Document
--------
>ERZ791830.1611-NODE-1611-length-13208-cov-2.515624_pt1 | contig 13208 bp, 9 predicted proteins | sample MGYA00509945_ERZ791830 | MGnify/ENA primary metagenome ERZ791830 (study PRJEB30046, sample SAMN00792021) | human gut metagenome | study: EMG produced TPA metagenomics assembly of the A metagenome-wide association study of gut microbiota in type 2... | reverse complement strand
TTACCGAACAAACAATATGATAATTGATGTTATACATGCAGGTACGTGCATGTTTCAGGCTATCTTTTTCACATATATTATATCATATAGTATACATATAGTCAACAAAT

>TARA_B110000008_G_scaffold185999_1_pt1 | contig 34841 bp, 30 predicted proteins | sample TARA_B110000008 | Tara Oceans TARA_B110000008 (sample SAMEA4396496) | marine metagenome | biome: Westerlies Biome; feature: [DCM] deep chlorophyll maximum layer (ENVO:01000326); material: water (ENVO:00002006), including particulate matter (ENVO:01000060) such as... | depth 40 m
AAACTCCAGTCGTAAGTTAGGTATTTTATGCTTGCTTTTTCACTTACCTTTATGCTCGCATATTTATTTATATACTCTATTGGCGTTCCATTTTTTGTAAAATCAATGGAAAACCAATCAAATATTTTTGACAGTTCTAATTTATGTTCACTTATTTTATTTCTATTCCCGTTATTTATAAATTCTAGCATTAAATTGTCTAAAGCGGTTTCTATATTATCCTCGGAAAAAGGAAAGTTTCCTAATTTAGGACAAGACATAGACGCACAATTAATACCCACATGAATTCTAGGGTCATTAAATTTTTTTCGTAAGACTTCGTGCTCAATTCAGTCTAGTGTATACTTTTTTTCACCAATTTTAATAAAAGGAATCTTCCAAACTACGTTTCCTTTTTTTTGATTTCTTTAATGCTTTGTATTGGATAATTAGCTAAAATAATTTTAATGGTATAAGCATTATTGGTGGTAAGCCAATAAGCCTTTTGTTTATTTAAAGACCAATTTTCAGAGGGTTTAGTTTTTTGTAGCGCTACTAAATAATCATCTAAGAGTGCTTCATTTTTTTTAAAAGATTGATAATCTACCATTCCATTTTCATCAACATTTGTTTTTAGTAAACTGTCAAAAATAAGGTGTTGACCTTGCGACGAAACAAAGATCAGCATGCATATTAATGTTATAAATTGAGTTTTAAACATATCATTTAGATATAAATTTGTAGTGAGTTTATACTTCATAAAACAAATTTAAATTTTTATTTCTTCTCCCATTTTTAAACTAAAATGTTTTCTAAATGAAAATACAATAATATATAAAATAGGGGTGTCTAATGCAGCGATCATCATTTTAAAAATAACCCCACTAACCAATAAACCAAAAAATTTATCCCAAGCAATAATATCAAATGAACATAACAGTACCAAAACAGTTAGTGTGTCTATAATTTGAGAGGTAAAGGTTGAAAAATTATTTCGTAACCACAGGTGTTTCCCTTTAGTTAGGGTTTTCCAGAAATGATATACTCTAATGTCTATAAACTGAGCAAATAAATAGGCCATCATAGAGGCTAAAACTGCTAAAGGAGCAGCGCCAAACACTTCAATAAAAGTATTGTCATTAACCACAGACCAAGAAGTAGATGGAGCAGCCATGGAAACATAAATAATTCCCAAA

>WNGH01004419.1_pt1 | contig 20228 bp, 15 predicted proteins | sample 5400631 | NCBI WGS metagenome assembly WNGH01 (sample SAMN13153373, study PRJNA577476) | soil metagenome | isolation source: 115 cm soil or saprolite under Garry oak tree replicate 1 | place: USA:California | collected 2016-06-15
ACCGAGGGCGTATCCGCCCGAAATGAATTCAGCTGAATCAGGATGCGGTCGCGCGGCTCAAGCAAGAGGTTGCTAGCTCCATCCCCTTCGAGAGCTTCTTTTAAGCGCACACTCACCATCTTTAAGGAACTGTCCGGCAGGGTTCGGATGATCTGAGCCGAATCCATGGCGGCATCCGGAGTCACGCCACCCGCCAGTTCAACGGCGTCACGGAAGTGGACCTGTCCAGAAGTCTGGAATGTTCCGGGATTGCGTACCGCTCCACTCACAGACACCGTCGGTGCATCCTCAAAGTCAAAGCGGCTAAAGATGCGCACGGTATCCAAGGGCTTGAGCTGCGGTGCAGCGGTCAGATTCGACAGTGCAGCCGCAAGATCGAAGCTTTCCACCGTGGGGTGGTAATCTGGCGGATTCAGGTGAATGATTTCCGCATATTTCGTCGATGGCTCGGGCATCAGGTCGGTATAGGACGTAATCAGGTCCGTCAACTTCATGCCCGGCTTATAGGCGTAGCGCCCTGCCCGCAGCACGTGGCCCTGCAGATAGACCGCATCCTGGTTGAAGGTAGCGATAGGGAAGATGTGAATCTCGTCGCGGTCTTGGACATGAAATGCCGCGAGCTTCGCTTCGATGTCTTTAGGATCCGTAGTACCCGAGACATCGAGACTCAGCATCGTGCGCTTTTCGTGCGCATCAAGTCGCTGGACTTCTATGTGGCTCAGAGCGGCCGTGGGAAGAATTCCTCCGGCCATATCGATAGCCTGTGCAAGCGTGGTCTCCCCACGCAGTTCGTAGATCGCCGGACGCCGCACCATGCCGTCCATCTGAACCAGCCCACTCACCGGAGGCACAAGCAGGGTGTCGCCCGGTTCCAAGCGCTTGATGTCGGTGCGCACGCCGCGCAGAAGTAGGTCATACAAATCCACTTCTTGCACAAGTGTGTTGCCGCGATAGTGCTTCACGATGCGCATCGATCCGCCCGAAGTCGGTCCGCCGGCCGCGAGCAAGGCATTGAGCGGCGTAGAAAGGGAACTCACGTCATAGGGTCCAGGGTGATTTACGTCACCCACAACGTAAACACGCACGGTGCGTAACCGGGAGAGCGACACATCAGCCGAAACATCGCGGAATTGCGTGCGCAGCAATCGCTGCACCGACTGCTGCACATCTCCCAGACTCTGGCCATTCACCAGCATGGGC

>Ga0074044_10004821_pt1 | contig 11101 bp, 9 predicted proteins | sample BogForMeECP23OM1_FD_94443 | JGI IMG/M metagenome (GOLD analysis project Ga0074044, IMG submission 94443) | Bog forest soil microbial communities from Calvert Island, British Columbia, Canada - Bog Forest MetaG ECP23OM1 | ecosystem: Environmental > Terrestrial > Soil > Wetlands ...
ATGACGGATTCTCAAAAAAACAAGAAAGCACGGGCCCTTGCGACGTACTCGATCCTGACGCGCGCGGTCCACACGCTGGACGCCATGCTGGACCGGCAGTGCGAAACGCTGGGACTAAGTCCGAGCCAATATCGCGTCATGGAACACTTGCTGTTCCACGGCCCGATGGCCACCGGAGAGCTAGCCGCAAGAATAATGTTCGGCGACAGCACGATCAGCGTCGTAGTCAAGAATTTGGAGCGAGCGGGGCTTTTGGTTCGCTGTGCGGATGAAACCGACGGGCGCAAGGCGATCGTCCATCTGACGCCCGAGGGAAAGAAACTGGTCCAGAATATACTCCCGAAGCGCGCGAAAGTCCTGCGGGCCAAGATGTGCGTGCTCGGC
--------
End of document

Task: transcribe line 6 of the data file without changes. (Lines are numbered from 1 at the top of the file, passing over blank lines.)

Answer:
ACCGAGGGCGTATCCGCCCGAAATGAATTCAGCTGAATCAGGATGCGGTCGCGCGGCTCAAGCAAGAGGTTGCTAGCTCCATCCCCTTCGAGAGCTTCTTTTAAGCGCACACTCACCATCTTTAAGGAACTGTCCGGCAGGGTTCGGATGATCTGAGCCGAATCCATGGCGGCATCCGGAGTCACGCCACCCGCCAGTTCAACGGCGTCACGGAAGTGGACCTGTCCAGAAGTCTGGAATGTTCCGGGATTGCGTACCGCTCCACTCACAGACACCGTCGGTGCATCCTCAAAGTCAAAGCGGCTAAAGATGCGCACGGTATCCAAGGGCTTGAGCTGCGGTGCAGCGGTCAGATTCGACAGTGCAGCCGCAAGATCGAAGCTTTCCACCGTGGGGTGGTAATCTGGCGGATTCAGGTGAATGATTTCCGCATATTTCGTCGATGGCTCGGGCATCAGGTCGGTATAGGACGTAATCAGGTCCGTCAACTTCATGCCCGGCTTATAGGCGTAGCGCCCTGCCCGCAGCACGTGGCCCTGCAGATAGACCGCATCCTGGTTGAAGGTAGCGATAGGGAAGATGTGAATCTCGTCGCGGTCTTGGACATGAAATGCCGCGAGCTTCGCTTCGATGTCTTTAGGATCCGTAGTACCCGAGACATCGAGACTCAGCATCGTGCGCTTTTCGTGCGCATCAAGTCGCTGGACTTCTATGTGGCTCAGAGCGGCCGTGGGAAGAATTCCTCCGGCCATATCGATAGCCTGTGCAAGCGTGGTCTCCCCACGCAGTTCGTAGATCGCCGGACGCCGCACCATGCCGTCCATCTGAACCAGCCCACTCACCGGAGGCACAAGCAGGGTGTCGCCCGGTTCCAAGCGCTTGATGTCGGTGCGCACGCCGCGCAGAAGTAGGTCATACAAATCCACTTCTTGCACAAGTGTGTTGCCGCGATAGTGCTTCACGATGCGCATCGATCCGCCCGAAGTCGGTCCGCCGGCCGCGAGCAAGGCATTGAGCGGCGTAGAAAGGGAACTCACGTCATAGGGTCCAGGGTGATTTACGTCACCCACAACGTAAACACGCACGGTGCGTAACCGGGAGAGCGACACATCAGCCGAAACATCGCGGAATTGCGTGCGCAGCAATCGCTGCACCGACTGCTGCACATCTCCCAGACTCTGGCCATTCACCAGCATGGGC